Kinda Sorta: New Car Market Shows Signs of Improvement

Matt Posky
by Matt Posky
kinda sorta new car market shows signs of improvement

Despite ongoing dealer markups, rising interest rates, and evidence suggesting that new vehicles are suffering from a lapse in quality control, the automotive market is allegedly improving – at least in terms of sales volume. U.S. light-vehicle deliveries increased last month from the abysmal levels witnessed in October 2021. But the entire issue basically comes down to the industry managing to produce more cars than it had been.

Automakers have been in a sorry state ever since pandemic-related restrictions were introduced. Factory stalls have been common since 2020 and the lingering effects have left supply chains and economies in shambles. Meanwhile, companies have been shifting around their assets to prioritize low-volume EVs and whatever combustion models they feel will yield the highest returns. It’s a pretty jaded way to tackle the market and has helped push the average transaction price for new vehicles beyond anything you might have thought possible a few years ago.

That’s the necessary disclaimer. Sales are up. But they’re up against a ridiculously low benchmark while the market remains a fairly hostile environment for everyone. Factory price increases, dealer markups, loan terms, and even fuel prices will still be causing problems for shoppers. But the lots will be better stocked, translating into more business overall.

Toyota was one of several automakers having a particularly difficult time avoiding factory stalls this year. However, sales were up 28 percent last month (year-over-year). According to Automotive News, the same was true for Hyundai (which was up 7 percent) and Kia (up 12 percent). Industry-wide, those improvements are assumed to represent a 10-percent increase (vs last October) in overall sales.

That sounds wonderful. But it’s actually more like our earlier piece on wholesale auction pricing – a potentially good sign surrounded by a churning sea of bad ones.

Another problem is that, due to so many automakers having given up issuing monthly reports, we are sort of in the dark about where individual nameplates are currently standing. Based on the data we have, the industry actually looks to be posting fewer sales throughout the first three quarters of 2022 than it did during the same time period in 2021. But when you zoom in on October, things start looking a little better.

Analysts at Baird reported that the seasonally adjusted annualized rate of sales in October came in somewhere around 14.9 million vehicles. However, just about everyone else who bothers tracking the industry pegged those numbers as being too high. Still, it’s substantially better than the 13.21 million vehicles delivered last October and even the analysis issuing the bleakest of estimates assume the industry at least broke even.

As stated earlier, it’s still a mixed bag and not everyone who reported October volumes could feel as good as Toyota.

Ford Motor Co (which includes Lincoln) endured a 10.1-percent drop in volume for the month. The company cited ongoing parts shortages while some of its mainstays (e.g. F-Series, Explorer, Escape) witnessed double-digit declines in volume. But it was propped up by some of its newer models (e.g. Bronco, Maverick). Though demand was said to be healthy, with Ford citing that more than half of its gross vehicle stockpiles remain in transit. Blue Oval is getting orders, it’s just having a hard time getting the relevant vehicles to customers.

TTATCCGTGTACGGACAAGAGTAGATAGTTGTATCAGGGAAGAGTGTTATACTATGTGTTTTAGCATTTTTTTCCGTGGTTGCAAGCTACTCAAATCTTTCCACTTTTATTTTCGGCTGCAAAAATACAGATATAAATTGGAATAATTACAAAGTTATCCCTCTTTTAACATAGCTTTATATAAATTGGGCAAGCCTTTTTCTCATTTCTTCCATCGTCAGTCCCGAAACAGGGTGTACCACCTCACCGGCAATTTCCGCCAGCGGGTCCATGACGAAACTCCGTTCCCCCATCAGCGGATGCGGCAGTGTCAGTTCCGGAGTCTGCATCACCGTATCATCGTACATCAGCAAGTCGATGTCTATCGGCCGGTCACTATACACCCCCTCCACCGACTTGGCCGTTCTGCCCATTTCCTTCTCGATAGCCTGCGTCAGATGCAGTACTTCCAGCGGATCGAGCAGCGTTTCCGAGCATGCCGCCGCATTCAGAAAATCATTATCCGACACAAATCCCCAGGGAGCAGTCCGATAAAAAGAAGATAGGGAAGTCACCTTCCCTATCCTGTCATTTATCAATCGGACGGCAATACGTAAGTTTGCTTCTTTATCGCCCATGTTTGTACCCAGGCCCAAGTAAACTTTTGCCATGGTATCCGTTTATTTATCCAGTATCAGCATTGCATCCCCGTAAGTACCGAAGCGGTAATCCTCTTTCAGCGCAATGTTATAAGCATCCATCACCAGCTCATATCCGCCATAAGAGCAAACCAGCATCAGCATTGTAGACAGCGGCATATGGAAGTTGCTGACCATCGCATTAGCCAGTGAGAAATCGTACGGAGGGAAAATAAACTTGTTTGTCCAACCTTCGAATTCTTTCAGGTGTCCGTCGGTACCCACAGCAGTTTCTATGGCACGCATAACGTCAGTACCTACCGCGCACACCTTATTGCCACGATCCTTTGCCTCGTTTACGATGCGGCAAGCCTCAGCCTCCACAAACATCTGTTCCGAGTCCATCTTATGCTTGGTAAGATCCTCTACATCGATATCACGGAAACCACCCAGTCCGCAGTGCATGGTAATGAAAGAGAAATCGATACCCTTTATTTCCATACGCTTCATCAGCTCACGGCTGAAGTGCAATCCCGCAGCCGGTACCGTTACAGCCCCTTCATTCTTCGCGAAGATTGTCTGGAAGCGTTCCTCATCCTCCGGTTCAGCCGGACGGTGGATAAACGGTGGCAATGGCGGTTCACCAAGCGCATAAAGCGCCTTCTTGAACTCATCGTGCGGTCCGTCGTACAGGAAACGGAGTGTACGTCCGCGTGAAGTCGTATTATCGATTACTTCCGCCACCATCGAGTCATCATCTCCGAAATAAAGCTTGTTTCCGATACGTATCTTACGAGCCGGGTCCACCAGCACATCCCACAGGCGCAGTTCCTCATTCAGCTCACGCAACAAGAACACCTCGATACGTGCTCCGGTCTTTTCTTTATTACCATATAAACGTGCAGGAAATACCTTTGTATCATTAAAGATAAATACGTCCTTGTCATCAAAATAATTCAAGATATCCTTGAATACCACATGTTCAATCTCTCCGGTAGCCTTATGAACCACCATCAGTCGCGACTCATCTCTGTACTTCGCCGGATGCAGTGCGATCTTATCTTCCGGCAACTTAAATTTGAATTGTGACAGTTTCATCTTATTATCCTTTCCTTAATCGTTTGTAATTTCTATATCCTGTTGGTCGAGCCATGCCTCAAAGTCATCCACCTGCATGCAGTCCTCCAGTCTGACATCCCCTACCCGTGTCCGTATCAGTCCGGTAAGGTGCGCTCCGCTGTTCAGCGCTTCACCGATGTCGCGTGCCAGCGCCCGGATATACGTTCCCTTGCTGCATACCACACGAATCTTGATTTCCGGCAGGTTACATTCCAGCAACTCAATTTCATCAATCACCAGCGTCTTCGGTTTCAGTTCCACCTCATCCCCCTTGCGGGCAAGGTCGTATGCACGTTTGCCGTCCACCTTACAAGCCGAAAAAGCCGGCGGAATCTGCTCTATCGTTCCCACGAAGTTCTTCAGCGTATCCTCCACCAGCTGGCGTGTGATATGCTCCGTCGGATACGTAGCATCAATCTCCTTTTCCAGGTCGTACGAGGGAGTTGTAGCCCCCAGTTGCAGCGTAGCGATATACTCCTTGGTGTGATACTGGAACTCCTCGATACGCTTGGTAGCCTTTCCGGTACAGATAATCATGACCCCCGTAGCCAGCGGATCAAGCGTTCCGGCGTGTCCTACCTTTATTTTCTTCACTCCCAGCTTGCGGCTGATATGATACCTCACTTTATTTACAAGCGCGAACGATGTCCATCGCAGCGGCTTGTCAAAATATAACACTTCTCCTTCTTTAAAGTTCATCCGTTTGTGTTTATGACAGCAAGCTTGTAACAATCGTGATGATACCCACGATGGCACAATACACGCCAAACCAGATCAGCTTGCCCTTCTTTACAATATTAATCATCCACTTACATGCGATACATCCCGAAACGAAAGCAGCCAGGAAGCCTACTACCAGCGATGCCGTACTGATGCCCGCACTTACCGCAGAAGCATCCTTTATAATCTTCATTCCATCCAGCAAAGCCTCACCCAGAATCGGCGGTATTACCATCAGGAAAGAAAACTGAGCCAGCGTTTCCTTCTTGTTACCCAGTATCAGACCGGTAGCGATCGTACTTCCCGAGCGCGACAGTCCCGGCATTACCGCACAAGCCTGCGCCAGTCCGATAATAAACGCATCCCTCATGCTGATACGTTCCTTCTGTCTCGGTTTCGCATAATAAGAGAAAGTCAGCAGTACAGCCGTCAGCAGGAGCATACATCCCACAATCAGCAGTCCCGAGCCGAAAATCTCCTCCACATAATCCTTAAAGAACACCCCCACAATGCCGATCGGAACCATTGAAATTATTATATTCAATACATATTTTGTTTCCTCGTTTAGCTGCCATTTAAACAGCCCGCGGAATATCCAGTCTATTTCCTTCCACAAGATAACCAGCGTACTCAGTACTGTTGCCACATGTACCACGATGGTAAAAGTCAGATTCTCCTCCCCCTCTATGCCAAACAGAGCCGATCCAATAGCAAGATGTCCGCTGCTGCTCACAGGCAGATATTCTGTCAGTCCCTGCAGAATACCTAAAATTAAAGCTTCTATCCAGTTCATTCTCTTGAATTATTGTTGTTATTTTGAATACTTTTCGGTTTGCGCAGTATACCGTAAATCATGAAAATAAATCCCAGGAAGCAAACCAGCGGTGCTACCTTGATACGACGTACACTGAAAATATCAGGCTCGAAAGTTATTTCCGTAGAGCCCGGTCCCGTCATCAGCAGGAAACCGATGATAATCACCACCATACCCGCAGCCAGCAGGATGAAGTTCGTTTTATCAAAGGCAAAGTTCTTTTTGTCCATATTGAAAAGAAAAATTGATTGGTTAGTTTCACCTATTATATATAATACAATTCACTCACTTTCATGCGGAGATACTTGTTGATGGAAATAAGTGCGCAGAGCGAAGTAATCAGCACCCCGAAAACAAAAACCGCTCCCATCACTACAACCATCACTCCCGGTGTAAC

Honda likewise referenced supply problems as the primary reason for its having a less-than-optimal October. With volume trending in the wrong direction for 15 consecutive months, the company said October volumes were down 16.8 percent vs the previous year. Like most Japanese or Korean luxury brands, Acura also suffered but had a shorter distance to fall than its volume-focused counterpart. It was down by 9.1 percent last month, though that only equated to 9,136 vehicles on our market vs the 72,409 units Honda moved.

By contrast, Mazda and Subaru saw October volumes rise by roughly 30 percent each. While an important turnaround for both brands, they’re still both down when you take the entire year (thus far) into account. That’s more-or-less what’s going on with Toyota and kind of underlines just how far the industry has fallen these last few years. Ultimately, we’re at least seeing some signs that things are beginning to stabilize. But it would be nice if that coincided with price reductions or more favorable financing.

[Image: PQK/Shutterstock]

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2 of 13 comments
  • William Piper William Piper on Nov 03, 2022

    Doing everything to avoid the “stealerships” and their ridiculous mark-ups. Was told 7 large over sticker right through the door at the local Toyota dealership….supposedly non-negotiable.

    I get times are tough, but it just smacks of greed. If you can wait to buy a new car, wait.

  • THX1136 THX1136 on Nov 04, 2022

    This confirms what I mentioned in an earlier article. 2 lots I had driven by at the time were comfortably full of new vehicles (I know where they position the used & new on the lot). One in particular - a larger Ford dealer - hadn't had much more than approx. 15 new vehicles on their lot a several months back. Now as far as pricing goes . . .

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